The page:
Go the preferred method. Clean Install of everything, then copy your data over.
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by:Peterout
ID: 40032388
I agree with Joe Winograd. As I also mentioned,  . . .  Go the preferred method. Clean Install of everything, then copy your data over.
Thanks TG
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Joe Winograd, EE MVE earned 300 total points
ID: 40032412
I don't consider myself an expert on imaging (well, I am on document imaging, but that's a completely different animal). I've used Acronis in the past, but now I prefer Casper for all imaging and cloning. I've seen experts here in numerous threads recommend the (free) Windows Automated Installation Kit (AIK):
http://www.microsoft.com/en-us/download/details.aspx?id=5753

Here's an article that discusses it:
http://technet.microsoft.com/en-us/magazine/hh241307.aspx

But I have not used it myself and I say again that I am not an expert, but I'm sure some real Windows deployment experts will jump into the thread. In fact, with over 20 years of doing it, TG-TIS has already jumped in. Regards, Joe
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by:Fred Marshall
ID: 40032437
If the app's have fresh downloads, that could be better than dusty CDs.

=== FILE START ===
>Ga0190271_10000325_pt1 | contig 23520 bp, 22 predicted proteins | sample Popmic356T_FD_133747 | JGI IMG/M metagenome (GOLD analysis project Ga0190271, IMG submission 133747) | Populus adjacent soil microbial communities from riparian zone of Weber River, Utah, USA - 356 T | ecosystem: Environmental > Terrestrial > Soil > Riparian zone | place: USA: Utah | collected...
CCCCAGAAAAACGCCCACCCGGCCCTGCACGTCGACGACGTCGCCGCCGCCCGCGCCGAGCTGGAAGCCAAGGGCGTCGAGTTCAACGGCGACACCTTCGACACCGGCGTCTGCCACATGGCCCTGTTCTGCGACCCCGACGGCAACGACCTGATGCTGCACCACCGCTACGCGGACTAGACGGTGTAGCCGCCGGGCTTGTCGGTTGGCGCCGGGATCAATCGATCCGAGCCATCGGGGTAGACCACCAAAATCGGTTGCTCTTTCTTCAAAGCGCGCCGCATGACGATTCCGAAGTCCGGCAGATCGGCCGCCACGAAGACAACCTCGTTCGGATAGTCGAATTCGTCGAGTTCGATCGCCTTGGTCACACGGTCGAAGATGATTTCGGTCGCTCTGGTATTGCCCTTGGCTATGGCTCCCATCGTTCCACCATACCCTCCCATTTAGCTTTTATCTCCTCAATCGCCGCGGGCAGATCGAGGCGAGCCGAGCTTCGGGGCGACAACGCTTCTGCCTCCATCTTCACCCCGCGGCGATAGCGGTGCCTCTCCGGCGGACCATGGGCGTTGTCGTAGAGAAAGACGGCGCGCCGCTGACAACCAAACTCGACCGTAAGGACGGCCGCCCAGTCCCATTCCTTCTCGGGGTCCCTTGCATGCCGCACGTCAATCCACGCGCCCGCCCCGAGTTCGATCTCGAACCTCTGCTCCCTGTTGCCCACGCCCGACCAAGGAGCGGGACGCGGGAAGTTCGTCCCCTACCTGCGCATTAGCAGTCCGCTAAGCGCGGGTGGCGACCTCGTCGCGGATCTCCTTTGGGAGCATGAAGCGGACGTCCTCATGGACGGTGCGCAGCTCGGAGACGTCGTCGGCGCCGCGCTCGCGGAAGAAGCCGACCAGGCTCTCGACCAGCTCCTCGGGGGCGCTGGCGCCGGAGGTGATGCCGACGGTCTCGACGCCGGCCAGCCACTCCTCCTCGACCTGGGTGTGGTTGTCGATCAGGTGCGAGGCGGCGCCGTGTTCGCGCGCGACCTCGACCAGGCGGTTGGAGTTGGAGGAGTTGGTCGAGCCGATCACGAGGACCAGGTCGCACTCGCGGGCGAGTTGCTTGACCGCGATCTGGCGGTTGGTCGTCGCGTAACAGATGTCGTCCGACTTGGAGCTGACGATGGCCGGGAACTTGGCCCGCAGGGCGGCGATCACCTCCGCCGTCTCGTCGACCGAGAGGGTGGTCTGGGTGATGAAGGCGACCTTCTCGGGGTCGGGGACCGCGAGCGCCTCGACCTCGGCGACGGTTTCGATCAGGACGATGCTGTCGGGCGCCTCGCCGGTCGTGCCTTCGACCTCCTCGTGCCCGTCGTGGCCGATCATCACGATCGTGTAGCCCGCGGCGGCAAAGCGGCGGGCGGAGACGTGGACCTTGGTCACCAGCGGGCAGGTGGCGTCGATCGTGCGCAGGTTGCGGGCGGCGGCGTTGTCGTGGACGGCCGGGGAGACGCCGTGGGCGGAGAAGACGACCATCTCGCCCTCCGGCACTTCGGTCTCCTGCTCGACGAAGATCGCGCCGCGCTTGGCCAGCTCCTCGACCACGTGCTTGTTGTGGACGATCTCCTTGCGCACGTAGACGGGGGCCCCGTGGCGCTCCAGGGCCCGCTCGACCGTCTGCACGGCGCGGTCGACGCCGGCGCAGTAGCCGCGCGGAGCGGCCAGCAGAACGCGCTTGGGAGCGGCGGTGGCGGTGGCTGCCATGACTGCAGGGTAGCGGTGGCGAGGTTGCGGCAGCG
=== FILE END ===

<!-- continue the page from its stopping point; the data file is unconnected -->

But it's certainly understandable that using the CDs may be the only available approach.
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Assisted Solution

by:Lee W, MVP
Lee W, MVP earned 100 total points
ID: 40032677
You cannot use imaging --- UNLESS you have purchased AT LEAST ONE Windows 7 Pro Volume License as the image MUST be made using volume license media.  And I believe Office requires a Volume license purchase as well if you want to include it on your image.

If you do have the appropriate licenses, the best tools to use are those from Microsoft in my opinion since they are FREE and built in to the server Operating system (assuming you have a server).

Otherwise, you'd have to setup something and the time involved to create, deploy, and learn about imaging products for 5 machines isn't really worth it in my opinion... setup a table, put the 5 machines there and just run through them simultaneously... there's a lot of "hurry up and wait" time involved as Windows installs, apps install, reboots happen, updates happen, etc. so it's not going to turn the time to install from 5 to 1, but it should at least halve it.

And finally, I agree - I haven't bothered to use PC Mover software and never would.  Software these days is just too complicated to expect everything to move fine and then you're stuck if you need to call support because if you want support to have the best chance at fixing a particular problem, they need ALL the details and most likely, they won't support installs that were "moved" from older systems.
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Author Comment

by:Peterout
ID: 40032756
You cannot use imaging --- UNLESS you have purchased AT LEAST ONE Windows 7 Pro Volume License as the image MUST be made using volume license media.  
Good point Lee, thanks.  I have individual licenses that I purchased, so I guess I will just have to settle into fresh installs on each unit.  Thx.